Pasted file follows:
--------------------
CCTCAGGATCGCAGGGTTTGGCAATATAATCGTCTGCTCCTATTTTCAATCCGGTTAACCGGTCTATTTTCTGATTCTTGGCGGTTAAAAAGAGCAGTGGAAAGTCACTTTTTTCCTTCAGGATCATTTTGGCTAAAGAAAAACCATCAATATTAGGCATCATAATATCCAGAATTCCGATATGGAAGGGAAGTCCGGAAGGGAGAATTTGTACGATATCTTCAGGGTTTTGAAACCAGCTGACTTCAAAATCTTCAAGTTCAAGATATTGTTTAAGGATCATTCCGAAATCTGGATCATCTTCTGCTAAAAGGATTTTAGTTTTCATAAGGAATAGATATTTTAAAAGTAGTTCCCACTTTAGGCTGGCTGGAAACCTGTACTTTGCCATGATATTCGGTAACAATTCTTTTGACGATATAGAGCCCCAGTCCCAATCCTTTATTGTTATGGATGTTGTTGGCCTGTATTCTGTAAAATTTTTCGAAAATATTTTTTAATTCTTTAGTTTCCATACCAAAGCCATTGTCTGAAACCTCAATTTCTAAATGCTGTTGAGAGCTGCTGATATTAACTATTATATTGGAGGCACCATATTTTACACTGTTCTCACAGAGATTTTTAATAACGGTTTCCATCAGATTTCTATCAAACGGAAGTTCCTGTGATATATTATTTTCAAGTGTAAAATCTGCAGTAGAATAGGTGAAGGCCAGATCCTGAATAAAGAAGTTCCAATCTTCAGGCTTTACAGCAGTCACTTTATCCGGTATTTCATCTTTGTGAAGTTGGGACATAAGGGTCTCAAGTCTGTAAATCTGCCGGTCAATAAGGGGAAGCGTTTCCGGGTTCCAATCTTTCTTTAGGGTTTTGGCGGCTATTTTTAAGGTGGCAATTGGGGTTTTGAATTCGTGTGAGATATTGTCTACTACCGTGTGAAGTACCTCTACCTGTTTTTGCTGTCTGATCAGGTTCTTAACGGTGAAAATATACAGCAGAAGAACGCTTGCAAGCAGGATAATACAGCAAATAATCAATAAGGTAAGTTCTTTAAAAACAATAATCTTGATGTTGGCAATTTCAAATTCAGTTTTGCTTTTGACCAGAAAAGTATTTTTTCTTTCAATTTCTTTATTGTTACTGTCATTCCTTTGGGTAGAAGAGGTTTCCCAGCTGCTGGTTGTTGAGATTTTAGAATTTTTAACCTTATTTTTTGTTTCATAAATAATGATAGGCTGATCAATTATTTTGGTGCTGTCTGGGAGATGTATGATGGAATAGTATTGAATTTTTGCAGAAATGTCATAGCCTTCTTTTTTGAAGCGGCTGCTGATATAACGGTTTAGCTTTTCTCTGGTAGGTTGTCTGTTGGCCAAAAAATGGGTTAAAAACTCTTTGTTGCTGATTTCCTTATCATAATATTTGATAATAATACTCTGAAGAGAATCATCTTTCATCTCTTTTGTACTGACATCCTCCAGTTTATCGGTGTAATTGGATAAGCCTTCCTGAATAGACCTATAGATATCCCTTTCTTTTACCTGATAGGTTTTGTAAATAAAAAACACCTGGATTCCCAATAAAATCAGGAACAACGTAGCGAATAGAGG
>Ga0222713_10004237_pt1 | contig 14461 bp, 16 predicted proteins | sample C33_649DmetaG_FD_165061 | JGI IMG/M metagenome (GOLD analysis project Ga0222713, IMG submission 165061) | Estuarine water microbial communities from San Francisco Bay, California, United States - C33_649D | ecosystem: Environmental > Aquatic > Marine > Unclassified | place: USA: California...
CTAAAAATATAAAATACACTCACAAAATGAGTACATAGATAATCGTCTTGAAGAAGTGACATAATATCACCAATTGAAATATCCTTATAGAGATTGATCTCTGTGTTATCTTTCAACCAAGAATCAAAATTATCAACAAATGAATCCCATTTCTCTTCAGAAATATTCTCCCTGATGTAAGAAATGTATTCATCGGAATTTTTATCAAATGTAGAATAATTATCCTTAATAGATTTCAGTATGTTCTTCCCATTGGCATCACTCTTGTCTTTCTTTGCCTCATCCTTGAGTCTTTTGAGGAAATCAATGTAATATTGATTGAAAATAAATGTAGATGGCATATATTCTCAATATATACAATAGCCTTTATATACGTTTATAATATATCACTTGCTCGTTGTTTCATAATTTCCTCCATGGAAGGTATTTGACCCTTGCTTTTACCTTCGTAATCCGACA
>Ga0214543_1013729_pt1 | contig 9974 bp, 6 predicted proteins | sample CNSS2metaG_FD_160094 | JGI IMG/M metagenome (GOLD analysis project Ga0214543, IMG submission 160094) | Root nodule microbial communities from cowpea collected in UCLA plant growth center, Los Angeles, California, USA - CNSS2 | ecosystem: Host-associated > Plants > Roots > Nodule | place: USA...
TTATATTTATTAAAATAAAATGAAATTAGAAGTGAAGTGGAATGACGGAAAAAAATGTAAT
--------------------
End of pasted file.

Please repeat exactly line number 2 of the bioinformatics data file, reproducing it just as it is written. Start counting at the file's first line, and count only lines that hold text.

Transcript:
>Ga0222713_10004237_pt1 | contig 14461 bp, 16 predicted proteins | sample C33_649DmetaG_FD_165061 | JGI IMG/M metagenome (GOLD analysis project Ga0222713, IMG submission 165061) | Estuarine water microbial communities from San Francisco Bay, California, United States - C33_649D | ecosystem: Environmental > Aquatic > Marine > Unclassified | place: USA: California...